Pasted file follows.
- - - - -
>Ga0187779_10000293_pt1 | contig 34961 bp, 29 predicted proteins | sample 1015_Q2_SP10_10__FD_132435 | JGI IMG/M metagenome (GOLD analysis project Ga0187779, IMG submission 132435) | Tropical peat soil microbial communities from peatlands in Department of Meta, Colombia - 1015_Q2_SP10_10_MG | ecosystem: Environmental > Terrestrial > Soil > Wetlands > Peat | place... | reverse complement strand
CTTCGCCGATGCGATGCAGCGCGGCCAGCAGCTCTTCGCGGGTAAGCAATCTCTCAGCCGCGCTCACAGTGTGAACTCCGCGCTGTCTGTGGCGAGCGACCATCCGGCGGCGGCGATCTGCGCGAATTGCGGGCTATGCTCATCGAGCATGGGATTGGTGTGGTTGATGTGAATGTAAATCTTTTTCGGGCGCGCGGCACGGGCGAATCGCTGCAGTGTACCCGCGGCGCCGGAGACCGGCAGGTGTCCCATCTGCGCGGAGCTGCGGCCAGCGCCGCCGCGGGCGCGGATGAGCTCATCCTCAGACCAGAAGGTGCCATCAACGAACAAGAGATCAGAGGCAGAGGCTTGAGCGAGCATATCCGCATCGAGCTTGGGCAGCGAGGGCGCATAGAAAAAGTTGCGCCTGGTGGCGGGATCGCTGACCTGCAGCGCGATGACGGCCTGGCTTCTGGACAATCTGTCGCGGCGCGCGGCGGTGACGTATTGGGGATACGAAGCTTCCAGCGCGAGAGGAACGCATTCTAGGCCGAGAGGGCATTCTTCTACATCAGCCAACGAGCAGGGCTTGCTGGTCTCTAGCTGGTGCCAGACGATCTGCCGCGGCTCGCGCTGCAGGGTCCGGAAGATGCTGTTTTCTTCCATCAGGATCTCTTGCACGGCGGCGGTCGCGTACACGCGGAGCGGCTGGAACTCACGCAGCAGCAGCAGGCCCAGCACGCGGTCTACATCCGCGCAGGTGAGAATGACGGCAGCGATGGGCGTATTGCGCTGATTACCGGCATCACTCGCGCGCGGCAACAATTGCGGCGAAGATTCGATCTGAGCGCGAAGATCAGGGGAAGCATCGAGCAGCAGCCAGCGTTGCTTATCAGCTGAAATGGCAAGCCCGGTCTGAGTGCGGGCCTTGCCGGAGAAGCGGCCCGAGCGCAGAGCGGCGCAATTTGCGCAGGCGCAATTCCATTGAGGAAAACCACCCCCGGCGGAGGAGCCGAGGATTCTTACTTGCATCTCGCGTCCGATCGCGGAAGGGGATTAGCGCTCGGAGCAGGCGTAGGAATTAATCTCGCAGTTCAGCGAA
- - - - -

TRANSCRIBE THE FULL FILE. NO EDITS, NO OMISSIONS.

>Ga0187779_10000293_pt1 | contig 34961 bp, 29 predicted proteins | sample 1015_Q2_SP10_10__FD_132435 | JGI IMG/M metagenome (GOLD analysis project Ga0187779, IMG submission 132435) | Tropical peat soil microbial communities from peatlands in Department of Meta, Colombia - 1015_Q2_SP10_10_MG | ecosystem: Environmental > Terrestrial > Soil > Wetlands > Peat | place... | reverse complement strand
CTTCGCCGATGCGATGCAGCGCGGCCAGCAGCTCTTCGCGGGTAAGCAATCTCTCAGCCGCGCTCACAGTGTGAACTCCGCGCTGTCTGTGGCGAGCGACCATCCGGCGGCGGCGATCTGCGCGAATTGCGGGCTATGCTCATCGAGCATGGGATTGGTGTGGTTGATGTGAATGTAAATCTTTTTCGGGCGCGCGGCACGGGCGAATCGCTGCAGTGTACCCGCGGCGCCGGAGACCGGCAGGTGTCCCATCTGCGCGGAGCTGCGGCCAGCGCCGCCGCGGGCGCGGATGAGCTCATCCTCAGACCAGAAGGTGCCATCAACGAACAAGAGATCAGAGGCAGAGGCTTGAGCGAGCATATCCGCATCGAGCTTGGGCAGCGAGGGCGCATAGAAAAAGTTGCGCCTGGTGGCGGGATCGCTGACCTGCAGCGCGATGACGGCCTGGCTTCTGGACAATCTGTCGCGGCGCGCGGCGGTGACGTATTGGGGATACGAAGCTTCCAGCGCGAGAGGAACGCATTCTAGGCCGAGAGGGCATTCTTCTACATCAGCCAACGAGCAGGGCTTGCTGGTCTCTAGCTGGTGCCAGACGATCTGCCGCGGCTCGCGCTGCAGGGTCCGGAAGATGCTGTTTTCTTCCATCAGGATCTCTTGCACGGCGGCGGTCGCGTACACGCGGAGCGGCTGGAACTCACGCAGCAGCAGCAGGCCCAGCACGCGGTCTACATCCGCGCAGGTGAGAATGACGGCAGCGATGGGCGTATTGCGCTGATTACCGGCATCACTCGCGCGCGGCAACAATTGCGGCGAAGATTCGATCTGAGCGCGAAGATCAGGGGAAGCATCGAGCAGCAGCCAGCGTTGCTTATCAGCTGAAATGGCAAGCCCGGTCTGAGTGCGGGCCTTGCCGGAGAAGCGGCCCGAGCGCAGAGCGGCGCAATTTGCGCAGGCGCAATTCCATTGAGGAAAACCACCCCCGGCGGAGGAGCCGAGGATTCTTACTTGCATCTCGCGTCCGATCGCGGAAGGGGATTAGCGCTCGGAGCAGGCGTAGGAATTAATCTCGCAGTTCAGCGAA